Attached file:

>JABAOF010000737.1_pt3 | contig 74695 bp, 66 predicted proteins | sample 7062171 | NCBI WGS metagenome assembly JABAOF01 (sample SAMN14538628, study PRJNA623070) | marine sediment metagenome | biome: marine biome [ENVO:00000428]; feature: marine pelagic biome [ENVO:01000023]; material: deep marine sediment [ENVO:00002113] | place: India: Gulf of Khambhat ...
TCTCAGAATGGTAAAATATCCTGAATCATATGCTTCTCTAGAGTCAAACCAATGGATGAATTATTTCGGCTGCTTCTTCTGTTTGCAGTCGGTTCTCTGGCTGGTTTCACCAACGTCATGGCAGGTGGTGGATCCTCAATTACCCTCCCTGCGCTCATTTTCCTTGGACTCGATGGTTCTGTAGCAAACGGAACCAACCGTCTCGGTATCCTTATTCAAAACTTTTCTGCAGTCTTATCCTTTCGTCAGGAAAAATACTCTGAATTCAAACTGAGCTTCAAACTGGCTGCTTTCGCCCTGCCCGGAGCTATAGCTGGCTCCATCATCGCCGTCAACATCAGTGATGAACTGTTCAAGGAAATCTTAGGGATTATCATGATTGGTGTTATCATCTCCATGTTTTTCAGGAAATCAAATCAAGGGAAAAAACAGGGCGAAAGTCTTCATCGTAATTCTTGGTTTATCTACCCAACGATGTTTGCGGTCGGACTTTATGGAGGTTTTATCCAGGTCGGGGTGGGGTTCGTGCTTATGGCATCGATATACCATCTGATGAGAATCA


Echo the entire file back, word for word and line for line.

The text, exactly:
>JABAOF010000737.1_pt3 | contig 74695 bp, 66 predicted proteins | sample 7062171 | NCBI WGS metagenome assembly JABAOF01 (sample SAMN14538628, study PRJNA623070) | marine sediment metagenome | biome: marine biome [ENVO:00000428]; feature: marine pelagic biome [ENVO:01000023]; material: deep marine sediment [ENVO:00002113] | place: India: Gulf of Khambhat ...
TCTCAGAATGGTAAAATATCCTGAATCATATGCTTCTCTAGAGTCAAACCAATGGATGAATTATTTCGGCTGCTTCTTCTGTTTGCAGTCGGTTCTCTGGCTGGTTTCACCAACGTCATGGCAGGTGGTGGATCCTCAATTACCCTCCCTGCGCTCATTTTCCTTGGACTCGATGGTTCTGTAGCAAACGGAACCAACCGTCTCGGTATCCTTATTCAAAACTTTTCTGCAGTCTTATCCTTTCGTCAGGAAAAATACTCTGAATTCAAACTGAGCTTCAAACTGGCTGCTTTCGCCCTGCCCGGAGCTATAGCTGGCTCCATCATCGCCGTCAACATCAGTGATGAACTGTTCAAGGAAATCTTAGGGATTATCATGATTGGTGTTATCATCTCCATGTTTTTCAGGAAATCAAATCAAGGGAAAAAACAGGGCGAAAGTCTTCATCGTAATTCTTGGTTTATCTACCCAACGATGTTTGCGGTCGGACTTTATGGAGGTTTTATCCAGGTCGGGGTGGGGTTCGTGCTTATGGCATCGATATACCATCTGATGAGAATCA